The Financial Crimes Enforcement Network (“FinCEN”) is a bureau of the United States Department of Treasury. FinCEN’s mission statement is “to safeguard the financial system from illicit use and combat money laundering and promote national security through the collection, analysis and dissemination of financial intelligence and strategic use of financial authorities.” Their goal is to protect the country against financial crimes, money laundering, tax evasion and terrorist financing by obtaining and analyzing financial transaction data for law enforcement purposes.
Over the years, FinCEN has strived to make the standard mortgage market less susceptible to money laundering and fraud. Now the focus is on all cash residential real estate purchase transactions, or any transaction not involving bank financing from a financial institution subject to federal banking regulations.
In 2006, FinCEN issued a Geographic Targeting Order (“GTO”) which required title insurance companies in the United States who insure real estate transactions to collect certain information in order to identify the natural persons behind companies which are used to pay all cash in residential real estate purchases over a certain amount in certain cities throughout the U.S. Residential real estate is defined by FinCEN as real property (including condominium units and cooperative apartments) designated as a one to four family usage. FinCEN implemented this requirement for title insurance companies because title insurance is a common feature in the vast majority of real estate transactions. Title insurance companies therefore play a central role that can provide FinCEN with valuable information about real estate transactions of concern.
The goal of the original GTO was to safeguard against individuals who are trying to hide their illegal assets and identity by purchasing high end residential real estate properties through shell companies, primarily in specific U.S. cities. The title insurance companies must identify the true beneficial owner behind the legal entity used and report it to FinCEN. Once it is determined that a business and its transaction is covered under the GTO, the title insurance company must report the transaction to FinCEN and provide any required supporting documentation and information within 30 days of the covered transaction.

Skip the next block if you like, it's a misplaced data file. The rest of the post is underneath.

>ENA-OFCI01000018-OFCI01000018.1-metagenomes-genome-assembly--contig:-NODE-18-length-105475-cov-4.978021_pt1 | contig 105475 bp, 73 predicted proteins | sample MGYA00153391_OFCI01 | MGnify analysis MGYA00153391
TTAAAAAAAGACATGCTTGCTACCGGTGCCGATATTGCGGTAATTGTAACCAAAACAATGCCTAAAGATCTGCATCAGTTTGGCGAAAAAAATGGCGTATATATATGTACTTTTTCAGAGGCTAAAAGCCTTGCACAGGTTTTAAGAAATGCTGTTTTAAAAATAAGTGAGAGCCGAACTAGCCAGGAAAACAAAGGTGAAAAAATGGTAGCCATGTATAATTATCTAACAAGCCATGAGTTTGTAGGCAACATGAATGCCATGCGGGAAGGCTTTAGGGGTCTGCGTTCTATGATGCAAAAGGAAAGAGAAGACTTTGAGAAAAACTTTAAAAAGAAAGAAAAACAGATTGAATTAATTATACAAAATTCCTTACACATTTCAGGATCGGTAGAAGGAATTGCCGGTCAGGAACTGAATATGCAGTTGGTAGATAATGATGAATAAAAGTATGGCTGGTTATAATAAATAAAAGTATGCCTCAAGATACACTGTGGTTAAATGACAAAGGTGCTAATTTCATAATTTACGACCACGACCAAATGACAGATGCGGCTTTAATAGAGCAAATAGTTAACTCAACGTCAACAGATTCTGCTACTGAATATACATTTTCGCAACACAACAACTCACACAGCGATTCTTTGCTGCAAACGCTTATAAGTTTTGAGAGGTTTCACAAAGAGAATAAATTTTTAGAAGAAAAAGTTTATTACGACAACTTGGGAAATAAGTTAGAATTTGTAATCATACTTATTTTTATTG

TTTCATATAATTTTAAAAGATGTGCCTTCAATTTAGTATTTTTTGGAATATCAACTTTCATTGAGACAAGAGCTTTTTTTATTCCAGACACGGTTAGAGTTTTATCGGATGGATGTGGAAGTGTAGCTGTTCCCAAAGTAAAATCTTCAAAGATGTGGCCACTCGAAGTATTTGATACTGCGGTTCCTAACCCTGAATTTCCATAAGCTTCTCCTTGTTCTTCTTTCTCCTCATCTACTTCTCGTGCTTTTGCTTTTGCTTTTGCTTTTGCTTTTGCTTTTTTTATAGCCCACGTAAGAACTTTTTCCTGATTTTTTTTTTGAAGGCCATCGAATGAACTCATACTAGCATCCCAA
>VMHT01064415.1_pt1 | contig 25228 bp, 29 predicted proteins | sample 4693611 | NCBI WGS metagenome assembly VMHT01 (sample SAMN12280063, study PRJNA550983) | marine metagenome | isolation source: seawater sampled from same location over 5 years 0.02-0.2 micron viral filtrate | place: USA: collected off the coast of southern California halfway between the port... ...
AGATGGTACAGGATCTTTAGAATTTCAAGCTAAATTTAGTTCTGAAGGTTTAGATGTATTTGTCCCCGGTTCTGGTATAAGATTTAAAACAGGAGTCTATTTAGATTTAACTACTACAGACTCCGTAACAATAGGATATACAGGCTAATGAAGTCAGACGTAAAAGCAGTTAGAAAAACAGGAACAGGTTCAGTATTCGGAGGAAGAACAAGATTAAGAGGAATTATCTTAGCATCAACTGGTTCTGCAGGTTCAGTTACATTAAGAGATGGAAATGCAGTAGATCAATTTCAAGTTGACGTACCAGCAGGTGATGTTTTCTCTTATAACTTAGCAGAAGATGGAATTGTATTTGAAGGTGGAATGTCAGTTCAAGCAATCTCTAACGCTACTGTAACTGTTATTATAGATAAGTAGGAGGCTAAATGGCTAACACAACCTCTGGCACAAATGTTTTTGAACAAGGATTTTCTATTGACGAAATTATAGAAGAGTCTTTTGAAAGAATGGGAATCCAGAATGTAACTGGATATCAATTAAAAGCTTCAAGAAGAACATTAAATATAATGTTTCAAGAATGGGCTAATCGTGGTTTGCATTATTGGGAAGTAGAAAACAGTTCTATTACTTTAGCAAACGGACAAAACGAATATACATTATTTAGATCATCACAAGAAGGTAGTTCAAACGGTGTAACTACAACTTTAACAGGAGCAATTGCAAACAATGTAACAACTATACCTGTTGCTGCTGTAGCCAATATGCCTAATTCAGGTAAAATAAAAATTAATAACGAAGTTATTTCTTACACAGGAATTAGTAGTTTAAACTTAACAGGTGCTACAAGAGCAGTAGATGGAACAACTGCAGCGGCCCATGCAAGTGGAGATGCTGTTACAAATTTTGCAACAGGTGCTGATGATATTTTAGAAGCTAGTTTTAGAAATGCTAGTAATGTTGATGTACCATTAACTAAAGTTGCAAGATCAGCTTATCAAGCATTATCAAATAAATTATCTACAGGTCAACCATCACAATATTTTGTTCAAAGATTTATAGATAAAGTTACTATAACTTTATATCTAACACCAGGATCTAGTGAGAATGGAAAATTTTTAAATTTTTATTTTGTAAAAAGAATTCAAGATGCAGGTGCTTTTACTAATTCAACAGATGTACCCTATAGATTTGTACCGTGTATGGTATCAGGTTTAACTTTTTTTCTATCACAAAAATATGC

To determine if an all cash real property transaction is covered by the GTO, the following criteria must all apply:
-The purchaser is a legal entity (meaning a corporation, limited liability company (LLC), partnership, business trust or other similar business entity, either formed under the laws of the state, United States or a foreign jurisdiction). Other than a business trust, most trusts, such as personal trusts and testamentary trusts, will not be targeted by the GTO. If the Purchaser is determined to be any of the above legal entities and meet the criteria listed in numbers 2 and 3 below, the title company is required to report the names of the beneficial owner’s of the company. If the legal entity is an LLC, the title company must also report the names of it’s members.
-The purchased property must be residential real property meeting the following criteria in New York:
– Total purchase price is $3,000,000.00 or more in the Borough of Manhattan; and
– Total purchase price is $1,500,000.00 or more in the Boroughs of Brooklyn, Queens, Bronx or Staten Island.
-The purchases must be made, at least in part, by using currency or a cashier’s check, certified check, traveler’s check, personal check, business check or money order. The original GTO did not apply to electronic fund transfers since the bank had already collected adequate information about both the originator and the recipient of the such funds and will disclose this information to regulators if requested.
The law primarily requires identification of all natural persons behind shell companies used to pay “all cash” for high-end residential real estate. FinCEN has found that about 30 percent of the transactions covered by the GTOs involve a beneficial owner or purchaser representative that is also the subject of a previous suspicious activity report.
The original GTO became effective on August 28, 2016. On August 23, 2017, FinCEN extended the GTO. The Treasury Department closed a gaping loophole in its effort to crack down on money laundering in real estate, extending its LLC disclosure rules to deals that involve wire transfers. In its revised GTO, Treasury officials said wire transfers would now be subject to regulations that require title insurance companies to disclose the identity of buyers who purchase luxury real estate through LLCs. The latest changes are meant to give teeth to regulations that critics have said are too lax and have had little impact.
FinCEN also published an eight-page advisory for financial institutions, alerting them to money-laundering risks associated with real estate. “Many real estate transactions involve high-value assets, opaque entities, and processes that can limit transparency because of their complexity and diversity. In addition, the real estate market can be an attractive vehicle for laundering illicit gains because of the manner in which it appreciates in value, ‘cleans’ large sums of money in a single transaction, and shields ill-gotten gains from market instability and exchange-rate fluctuations” said the advisory board of FinCEN.
Failure to follow all terms of the GTO may result in civil or criminal penalties against the title company and the covered business and any of its agents, employees, officers or directors.
*DISCLAIMER. Nothing herein is offered as legal advice. All information in this article is for informational purposes only. Please consult with an attorney before taking any legal actions.